With law firms lagging in diversity, how can GCs be a force for change?
Vivia Chen of the American Lawyer’s Careerist blog. Photos by Len Irish.
Updated: Despite decades of lip service to the importance of diversity in the legal community, the upper ranks of most law firms still fail to accurately reflect the gender and ethnic makeup of practitioners or the population at large.
What accounts for this lack of progress, and what methods can be used to change it?
This was the issue at hand for the panelists at “The Business Case for Diversity: Is It Still Viable?” hosted by the ABA Journal and Working Mother Media on Friday at the ABA Annual Meeting in New York City.
Composed of partners at major law firms, general counsel for large corporations and journalists who have studied the issue of diversity in the legal profession, the panel was in general agreement that law firms lag behind the corporate world in improving diversity. They also agreed that without pressure from their clients—and consequences for failing to increase diversity in their upper levels—law firms are unlikely to change at the pace needed. But there was some disagreement on who owned the majority of the responsibility to effect the needed changes.
Panelist Vivia Chen of The American Lawyer’s Careerist blog says she felt part of the issue was a flawed premise that everyone is on the same page regarding the importance of diversity. Chen says that for the past 20 years, she’s heard that clients are pressuring firms to provide legal teams that are not just white and male, but she is not persuaded that is actually happening.
Chen cited figures from a recent trend report by the Association of Corporate Counsel which found that out of more than 1,800 in-house lawyers surveyed, only 6 percent reported that their departments collect data on the diversity of the law firms they hired, and only 3 percent say that they tracked how many women hold management positions in the firms they hired.
“If that’s the case, where’s the pressure?” Chen asked.
Jeff Smith, deputy general counsel and senior vice president at Comcast Cable, says he has seen a shift in the way in-house counsel approach diversity in the firms they hire. In the past, he says, the standard line was one of neutrality, in which the companies would tell the firms that they did not care who represented them, just that they be qualified. Although the intention was to signal that the companies would be open to being represented by women and minorities instead of exclusively white men, this was not forceful enough to move the needle.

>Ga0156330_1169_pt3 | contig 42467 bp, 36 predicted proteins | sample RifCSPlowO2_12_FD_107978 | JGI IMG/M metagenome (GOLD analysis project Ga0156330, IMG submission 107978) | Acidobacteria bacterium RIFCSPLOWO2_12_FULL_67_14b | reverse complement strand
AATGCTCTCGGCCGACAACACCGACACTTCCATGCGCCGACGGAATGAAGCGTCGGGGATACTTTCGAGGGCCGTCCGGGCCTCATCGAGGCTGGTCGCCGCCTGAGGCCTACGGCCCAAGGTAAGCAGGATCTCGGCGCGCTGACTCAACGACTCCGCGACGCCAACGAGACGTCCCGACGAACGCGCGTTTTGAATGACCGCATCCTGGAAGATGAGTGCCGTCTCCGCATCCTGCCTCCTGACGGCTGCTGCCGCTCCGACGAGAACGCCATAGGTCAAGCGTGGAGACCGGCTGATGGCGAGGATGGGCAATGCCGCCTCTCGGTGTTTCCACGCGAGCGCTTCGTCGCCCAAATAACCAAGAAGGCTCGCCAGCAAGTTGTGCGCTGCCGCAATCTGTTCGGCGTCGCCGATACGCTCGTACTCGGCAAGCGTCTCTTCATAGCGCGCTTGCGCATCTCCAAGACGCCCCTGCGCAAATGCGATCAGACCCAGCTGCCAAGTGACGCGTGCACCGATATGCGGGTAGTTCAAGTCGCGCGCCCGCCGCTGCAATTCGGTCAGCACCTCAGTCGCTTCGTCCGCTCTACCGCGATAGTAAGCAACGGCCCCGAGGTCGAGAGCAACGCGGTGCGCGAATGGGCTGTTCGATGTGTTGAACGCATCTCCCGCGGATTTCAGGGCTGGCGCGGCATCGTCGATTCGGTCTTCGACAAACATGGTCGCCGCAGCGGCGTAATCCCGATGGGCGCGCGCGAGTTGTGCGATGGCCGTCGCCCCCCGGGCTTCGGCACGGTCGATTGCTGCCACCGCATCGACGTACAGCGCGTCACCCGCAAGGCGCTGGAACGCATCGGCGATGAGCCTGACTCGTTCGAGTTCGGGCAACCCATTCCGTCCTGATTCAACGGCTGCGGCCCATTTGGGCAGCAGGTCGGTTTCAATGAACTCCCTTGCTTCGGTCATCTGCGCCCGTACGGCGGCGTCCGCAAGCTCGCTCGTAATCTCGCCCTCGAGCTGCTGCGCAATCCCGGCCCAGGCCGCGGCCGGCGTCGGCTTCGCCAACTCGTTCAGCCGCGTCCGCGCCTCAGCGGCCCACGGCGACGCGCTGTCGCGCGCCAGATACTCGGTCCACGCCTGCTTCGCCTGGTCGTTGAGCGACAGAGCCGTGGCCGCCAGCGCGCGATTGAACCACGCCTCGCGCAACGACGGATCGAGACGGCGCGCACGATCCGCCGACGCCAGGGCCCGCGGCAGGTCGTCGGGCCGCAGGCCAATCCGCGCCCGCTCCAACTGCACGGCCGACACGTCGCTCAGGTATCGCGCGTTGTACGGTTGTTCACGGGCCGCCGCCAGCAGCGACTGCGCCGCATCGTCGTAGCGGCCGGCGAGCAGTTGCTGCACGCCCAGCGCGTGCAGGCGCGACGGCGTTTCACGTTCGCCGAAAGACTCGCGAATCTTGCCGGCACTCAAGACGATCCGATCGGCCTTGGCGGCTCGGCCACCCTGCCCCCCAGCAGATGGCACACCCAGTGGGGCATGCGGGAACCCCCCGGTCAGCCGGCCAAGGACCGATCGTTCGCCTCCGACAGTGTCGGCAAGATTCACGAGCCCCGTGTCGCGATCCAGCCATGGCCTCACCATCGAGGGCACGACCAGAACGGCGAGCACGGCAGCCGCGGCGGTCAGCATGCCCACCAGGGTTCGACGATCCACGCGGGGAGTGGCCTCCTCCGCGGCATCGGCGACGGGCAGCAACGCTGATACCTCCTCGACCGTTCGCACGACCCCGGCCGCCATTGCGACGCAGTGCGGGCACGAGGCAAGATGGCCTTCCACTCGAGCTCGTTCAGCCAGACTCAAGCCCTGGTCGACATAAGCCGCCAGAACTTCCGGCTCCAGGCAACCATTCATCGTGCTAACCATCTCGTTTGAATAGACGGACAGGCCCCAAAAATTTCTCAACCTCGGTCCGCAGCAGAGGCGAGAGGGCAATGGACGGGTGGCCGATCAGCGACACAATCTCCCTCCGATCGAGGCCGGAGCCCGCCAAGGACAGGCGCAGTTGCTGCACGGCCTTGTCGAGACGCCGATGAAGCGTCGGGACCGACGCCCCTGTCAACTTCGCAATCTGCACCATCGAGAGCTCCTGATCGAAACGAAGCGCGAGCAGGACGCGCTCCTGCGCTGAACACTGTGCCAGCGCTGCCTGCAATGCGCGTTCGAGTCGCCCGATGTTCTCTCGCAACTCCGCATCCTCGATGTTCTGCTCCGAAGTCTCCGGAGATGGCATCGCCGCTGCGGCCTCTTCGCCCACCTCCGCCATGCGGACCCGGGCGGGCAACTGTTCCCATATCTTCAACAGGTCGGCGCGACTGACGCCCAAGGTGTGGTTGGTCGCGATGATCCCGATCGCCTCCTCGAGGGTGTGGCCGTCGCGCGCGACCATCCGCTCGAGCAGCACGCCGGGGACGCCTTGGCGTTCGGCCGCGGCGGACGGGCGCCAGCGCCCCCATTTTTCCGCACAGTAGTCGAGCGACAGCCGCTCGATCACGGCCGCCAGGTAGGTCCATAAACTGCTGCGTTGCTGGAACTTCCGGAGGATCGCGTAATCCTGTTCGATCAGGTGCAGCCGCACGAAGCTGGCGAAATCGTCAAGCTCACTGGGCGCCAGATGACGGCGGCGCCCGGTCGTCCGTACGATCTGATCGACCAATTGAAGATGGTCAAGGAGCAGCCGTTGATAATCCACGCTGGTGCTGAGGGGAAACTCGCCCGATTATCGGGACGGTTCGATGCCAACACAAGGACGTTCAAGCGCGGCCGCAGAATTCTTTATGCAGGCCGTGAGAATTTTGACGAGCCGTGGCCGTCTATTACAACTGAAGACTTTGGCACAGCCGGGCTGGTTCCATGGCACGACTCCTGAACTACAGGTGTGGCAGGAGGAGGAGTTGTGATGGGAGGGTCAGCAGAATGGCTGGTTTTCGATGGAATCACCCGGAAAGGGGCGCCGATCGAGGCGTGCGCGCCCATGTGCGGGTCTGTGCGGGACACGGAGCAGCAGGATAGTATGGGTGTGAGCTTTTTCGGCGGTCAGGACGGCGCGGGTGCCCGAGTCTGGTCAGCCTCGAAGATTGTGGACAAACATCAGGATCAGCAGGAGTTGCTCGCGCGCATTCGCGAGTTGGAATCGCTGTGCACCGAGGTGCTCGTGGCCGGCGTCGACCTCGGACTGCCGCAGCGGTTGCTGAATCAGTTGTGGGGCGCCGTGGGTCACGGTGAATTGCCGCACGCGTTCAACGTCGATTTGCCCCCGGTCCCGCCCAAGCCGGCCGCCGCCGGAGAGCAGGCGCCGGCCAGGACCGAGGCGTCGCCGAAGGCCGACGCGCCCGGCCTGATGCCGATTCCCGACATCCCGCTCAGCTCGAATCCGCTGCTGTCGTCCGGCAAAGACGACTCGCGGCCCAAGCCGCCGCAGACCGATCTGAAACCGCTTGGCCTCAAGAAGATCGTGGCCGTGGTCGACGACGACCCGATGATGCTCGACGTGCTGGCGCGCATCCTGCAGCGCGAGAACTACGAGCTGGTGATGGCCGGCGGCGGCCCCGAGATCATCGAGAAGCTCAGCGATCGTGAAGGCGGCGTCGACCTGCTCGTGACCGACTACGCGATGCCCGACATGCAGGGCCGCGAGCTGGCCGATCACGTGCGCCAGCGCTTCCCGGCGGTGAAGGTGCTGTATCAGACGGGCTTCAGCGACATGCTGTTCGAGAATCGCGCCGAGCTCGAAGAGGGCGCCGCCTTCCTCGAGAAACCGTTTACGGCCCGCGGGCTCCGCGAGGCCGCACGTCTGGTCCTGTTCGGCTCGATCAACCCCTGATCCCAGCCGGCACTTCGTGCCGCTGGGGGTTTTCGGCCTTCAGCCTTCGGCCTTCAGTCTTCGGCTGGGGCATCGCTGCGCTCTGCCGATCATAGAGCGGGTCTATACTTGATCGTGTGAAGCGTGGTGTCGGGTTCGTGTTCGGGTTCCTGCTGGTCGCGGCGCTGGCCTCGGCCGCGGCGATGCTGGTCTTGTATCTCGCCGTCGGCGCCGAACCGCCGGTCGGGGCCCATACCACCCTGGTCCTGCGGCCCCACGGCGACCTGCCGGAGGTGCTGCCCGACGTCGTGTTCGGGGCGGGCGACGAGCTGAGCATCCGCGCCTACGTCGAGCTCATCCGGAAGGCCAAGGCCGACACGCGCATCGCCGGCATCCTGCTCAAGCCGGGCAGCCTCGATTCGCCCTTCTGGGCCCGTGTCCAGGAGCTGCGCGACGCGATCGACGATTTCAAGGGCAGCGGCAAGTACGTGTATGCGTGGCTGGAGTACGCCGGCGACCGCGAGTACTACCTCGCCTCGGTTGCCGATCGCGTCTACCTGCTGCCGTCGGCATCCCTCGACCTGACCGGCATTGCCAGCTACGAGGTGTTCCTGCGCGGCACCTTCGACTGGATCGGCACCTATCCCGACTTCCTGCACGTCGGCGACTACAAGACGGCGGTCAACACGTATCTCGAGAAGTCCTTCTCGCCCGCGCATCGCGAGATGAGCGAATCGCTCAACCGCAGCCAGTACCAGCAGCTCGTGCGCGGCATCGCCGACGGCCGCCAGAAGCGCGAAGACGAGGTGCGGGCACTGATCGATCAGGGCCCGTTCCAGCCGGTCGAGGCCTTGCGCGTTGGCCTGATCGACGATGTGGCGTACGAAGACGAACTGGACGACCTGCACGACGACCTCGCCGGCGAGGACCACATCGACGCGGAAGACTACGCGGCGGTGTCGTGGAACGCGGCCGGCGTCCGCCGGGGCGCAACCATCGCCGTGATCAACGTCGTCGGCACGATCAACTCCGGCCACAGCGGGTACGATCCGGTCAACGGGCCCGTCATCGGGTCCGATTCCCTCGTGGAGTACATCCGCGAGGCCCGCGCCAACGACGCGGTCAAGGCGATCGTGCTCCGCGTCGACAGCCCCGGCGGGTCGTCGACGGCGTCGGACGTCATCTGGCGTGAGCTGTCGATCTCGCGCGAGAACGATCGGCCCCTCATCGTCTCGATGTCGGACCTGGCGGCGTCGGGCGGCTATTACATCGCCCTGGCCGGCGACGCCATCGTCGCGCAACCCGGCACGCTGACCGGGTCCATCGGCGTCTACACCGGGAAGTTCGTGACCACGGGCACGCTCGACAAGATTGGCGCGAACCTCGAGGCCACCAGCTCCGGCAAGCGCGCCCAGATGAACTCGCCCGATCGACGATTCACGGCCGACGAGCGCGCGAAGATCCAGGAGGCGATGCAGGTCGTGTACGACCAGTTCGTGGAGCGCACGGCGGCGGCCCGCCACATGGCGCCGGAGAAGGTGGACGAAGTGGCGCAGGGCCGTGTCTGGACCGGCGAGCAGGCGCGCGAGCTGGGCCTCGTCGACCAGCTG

Lynn R. Charytan, executive vice president and general counsel at Comcast Cable, agreed with her colleague and says that in-house counsel must be willing to be more direct and demanding.
“I have called law firms and say: ‘Look at who you’re bringing me—surely you can find me diverse lawyers or women lawyers or both!’” Charytan said. “When I ask, they bring me that team.”
Charytan acknowledged the conversation can be difficult, but said if a firm is not providing diverse representation, then they deserve to be made “incredibly and exquisitely uncomfortable.”
Rick Palmore, who is senior counsel at Dentons and has previously served as general counsel at Sara Lee Corp. and General Motors, says he has seen increasing momentum at corporations to speak up and demand to see diversity in the legal teams that serve them. “The hue and cry is getting much greater, but the question is, what are the consequences?” he said.
Palmore says many firms had “a script of platitudes” when he asked about diversity in their firms, but that he was met with blank looks when he asked how the firms tracked their data.
With human resources departments being much larger and more influential at corporations than at law firms, diversity efforts have been easier to put into place in the corporate world, the panel said. It’s often hard to determine who at law firms should have the responsibility to gather diversity data, and diversity officers are often overwhelmed by their other duties, like providing advancement opportunities and mentoring support to young associates. But it is still necessary.
“You have to track the data,” agreed Hilary Preston, a partner at Vinson & Elkins. Preston says that the idea of data collection often provokes pushback and a fear of quotas being imposed on hiring. But it’s absolutely vital to evaluating how a firm is doing—not only at the entry level but also in the upper ranks of the firm.
One option for in-house counsel is to start factoring in a firm’s diversity during the pitch process, says Heidi Levine, a partner at Sidley Austin. She brought up a corporation that made 10 percent of each firm’s evaluation dependent on the firm’s diversity levels, so that it would be weighed along with cost and other factors. When firms are battling for business, tiny fractions can make a real difference, she says.
“Don’t underestimate the power of taking work away from firms,” Smith said.
On the flip side, the panelists agreed that when firms were doing a good job of providing diverse legal teams for their clients, positive reinforcement should be used via praise passed on to the upper management at firms.
In closing, Palmore said that when the task of achieving parity for minority groups and women seems overwhelming, he is reminded of the song “I’m Not Tired Yet,” by the Mississippi Mass Choir.
“We can’t afford to be tired,” he said. “We haven’t solved the problem yet.”
Follow along with our full coverage of the 2017 ABA Annual Meeting.
Updated at 11:05 a.m. on Sept. 1 to correct misspelling in first paragraph.